Killing of Israelis met with calls for war crimes

The wife of an Israeli settler killed in February is calling on Benjamin Netanyahu to build 800 new settlement units in the occupied West Bank.

Anne Paq ActiveStills

A Palestinian man was shot dead by Israeli forces near the entrance to the al-Aqsa mosque compound in the Old City of Jerusalem on Sunday after he allegedly stabbed an Israeli man who died of his injuries that same day.

The deadly incident came two days after two Israeli soldiers were killed by a Palestinian driver in the occupied West Bank, in what Israel says was a deliberate attack.

The alleged Palestinian assailant killed on Sunday was identified as Abd al-Rahman Bani Fadel, 28, from the northern West Bank village of Aqraba.

The Ma’an News Agency reported that Bani Fadel was shot more than 10 times, according to witnesses.

Bani Fadel held a five-day work permit approved by the Shin Bet, Israel’s domestic intelligence apparatus, to enter Israel, beginning on Sunday.

In only a couple of other cases since October 2015 – when a new wave of confrontation between Palestinians and Israeli forces began – has a Palestinian with a work permit allegedly attacked an Israeli.

Temple movement activist slain

The Israeli slain on Sunday was identified as Adiel Coleman, a resident of the Kochav Hashachar settlement in the occupied West Bank.

During Coleman’s funeral in Kochav Hashachar on Monday, Nir Barkat, the mayor of Jerusalem, “highlighted Coleman’s work at the City of David archaeological site in East Jerusalem,” the Times of Israel reported.

Friends of Coleman told the publication that he had worked for City of David for several years. Built on land seized from Palestinians, City of David is an archaeological theme park run by Elad, an Israeli settler organization.

Coleman’s mother told Israel Army Radio that her son was building scaffolding at the City of David site “for the purpose of preparing the Temple” – referring to the right-wing movement that seeks the destruction of Islamic holy sites at Jerusalem’s al-Aqsa mosque compound and the building of a Jewish temple in their place.

That movement has been tacitly backed by Israeli leaders like public security minister Gilad Erdan, who on Sunday praised “the police officer who reacted swiftly and killed the terrorist and prevented further injuries.”

The slaying of the alleged assailant was also commended by Labor Party leader Avi Gabbay.

Israeli lawmaker Uri Ariel, of the right-wing Habayit Hayehudi party, called for increased settlement building at Coleman’s funeral, stating “there will be only one sovereign state, the State of Israel, this land of ours, we received from the Holy One.”

Collective punishment

Israel has already carried out collective punishment measures following Coleman’s slaying. Occupation forces raided Aqraba village before dawn on Monday and took measurements of Bani Fadel’s family home in preparation for its demolition.

The homes of many alleged Palestinian assailants have been destroyed as a form of reprisal since October 2015. Such collective punishment measures are illegal under international law.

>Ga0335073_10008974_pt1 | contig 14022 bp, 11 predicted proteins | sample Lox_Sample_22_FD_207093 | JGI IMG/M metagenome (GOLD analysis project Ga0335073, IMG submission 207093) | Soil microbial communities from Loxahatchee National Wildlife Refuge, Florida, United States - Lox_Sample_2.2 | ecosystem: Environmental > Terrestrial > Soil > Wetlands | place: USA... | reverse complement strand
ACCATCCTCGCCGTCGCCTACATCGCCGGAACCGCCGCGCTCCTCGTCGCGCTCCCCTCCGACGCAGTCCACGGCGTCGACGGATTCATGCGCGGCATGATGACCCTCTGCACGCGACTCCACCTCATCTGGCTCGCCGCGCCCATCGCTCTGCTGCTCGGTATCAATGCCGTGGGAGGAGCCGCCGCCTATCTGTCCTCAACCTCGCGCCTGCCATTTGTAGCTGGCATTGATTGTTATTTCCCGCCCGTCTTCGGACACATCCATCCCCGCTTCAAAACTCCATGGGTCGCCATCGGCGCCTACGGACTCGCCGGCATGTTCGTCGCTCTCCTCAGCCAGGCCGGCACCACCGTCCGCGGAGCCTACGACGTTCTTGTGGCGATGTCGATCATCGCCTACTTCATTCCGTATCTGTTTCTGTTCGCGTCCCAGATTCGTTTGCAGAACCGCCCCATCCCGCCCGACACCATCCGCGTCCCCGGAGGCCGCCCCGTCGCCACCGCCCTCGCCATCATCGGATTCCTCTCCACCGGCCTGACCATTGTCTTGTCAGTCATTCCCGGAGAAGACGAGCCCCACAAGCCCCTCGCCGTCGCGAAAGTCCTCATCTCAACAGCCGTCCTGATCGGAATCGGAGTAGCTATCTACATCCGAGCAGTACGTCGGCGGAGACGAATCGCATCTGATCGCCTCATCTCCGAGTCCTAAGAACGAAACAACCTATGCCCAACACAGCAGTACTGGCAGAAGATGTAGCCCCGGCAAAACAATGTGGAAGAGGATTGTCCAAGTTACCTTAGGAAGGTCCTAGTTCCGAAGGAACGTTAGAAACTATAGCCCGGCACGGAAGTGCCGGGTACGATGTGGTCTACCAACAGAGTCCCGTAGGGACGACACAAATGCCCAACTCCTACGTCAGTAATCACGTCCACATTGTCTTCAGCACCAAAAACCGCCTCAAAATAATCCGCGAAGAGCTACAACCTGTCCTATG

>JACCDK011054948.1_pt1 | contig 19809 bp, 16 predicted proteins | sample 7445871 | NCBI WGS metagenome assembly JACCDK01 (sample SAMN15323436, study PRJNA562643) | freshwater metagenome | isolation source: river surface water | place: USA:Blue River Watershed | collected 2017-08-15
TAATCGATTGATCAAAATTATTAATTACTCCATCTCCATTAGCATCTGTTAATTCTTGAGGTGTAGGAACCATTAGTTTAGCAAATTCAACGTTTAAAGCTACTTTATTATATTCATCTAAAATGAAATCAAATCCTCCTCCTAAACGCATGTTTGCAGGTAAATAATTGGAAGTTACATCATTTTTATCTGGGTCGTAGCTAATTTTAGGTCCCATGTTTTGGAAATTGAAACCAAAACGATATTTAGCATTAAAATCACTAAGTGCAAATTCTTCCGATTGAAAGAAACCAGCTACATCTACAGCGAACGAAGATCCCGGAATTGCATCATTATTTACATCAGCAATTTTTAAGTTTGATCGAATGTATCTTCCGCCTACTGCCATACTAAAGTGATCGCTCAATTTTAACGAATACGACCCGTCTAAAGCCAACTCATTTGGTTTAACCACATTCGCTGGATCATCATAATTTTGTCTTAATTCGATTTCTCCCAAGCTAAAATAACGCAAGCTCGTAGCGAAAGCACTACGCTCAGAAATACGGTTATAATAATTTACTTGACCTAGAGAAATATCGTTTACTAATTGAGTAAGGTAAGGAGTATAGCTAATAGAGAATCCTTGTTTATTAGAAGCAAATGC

The father of Netanel Kahalani, one of two Israeli soldiers killed by Palestinian motorist Ala Qabha on Friday, joined Israeli defense minister Avigdor Lieberman in calling for Qabha’s death.

Lieberman’s Yisrael Beiteinu party is pushing legislation that would allow for Palestinians convicted of fatal attacks on Israelis to be punished by death. The bill passed a preliminary reading in Israel’s parliament, the Knesset, in January.

“Demolishing houses will not help. When they decide to impose the death penalty, it will stop. They should throw their families into the sea,” the Israeli sargeant’s father told Haaretz.

Israel’s science minister Ofir Akunis, speaking at the funeral of Ziv Daos, the other soldier killed on Friday, also called for Qabha to be put to death.

“He who takes the lives of others should know his life will be taken right back – death penalty for terrorists is the present need,” Akunis said.

Israel has already ordered the immediate revocation of around 100 work permits for Qabha’s relatives.

The military is also mulling a change to the route of Israel’s wall in Qabha’s hometown of Bartaa, which straddles the boundary between Israel and the occupied West Bank, so that it would partition the village.

The past week’s slayings brings the number of Israelis killed by Palestinians so far this year to five.

On Sunday Israeli forces arrested a Palestinian who they say fatally stabbed settler Itamar Ben Gal early last month.

Defense minister Lieberman welcomed the arrest of Abd al-Hakim Asi, 19, along with several others in the West Bank city of Nablus, stating, “Let any murderous terrorist know, we will get our hands on him and settle the score.”

Ben Gal’s wife stated in response to Asi’s arrest that “Our only consolation, the only thing that will prevent another murder like this is building (in the West Bank).”

She called on Israeli Prime Minister Benjamin Netanyahu to approve the construction of 800 housing units in Har Bracha settlement.

All Israeli settlements are illegal under international law. The transfer of an occupying power’s civilian population to the territory it occupies is a breach of the Fourth Geneva Convention.

The settlement of the West Bank is the raison d’etre of Israel’s brutal military occupation, now in its fifth decade.

Nineteen Palestinians have been killed by Israeli forces so far this year.


Maureen Clare Murphy

Maureen Clare Murphy's picture

Maureen Clare Murphy is senior editor of The Electronic Intifada.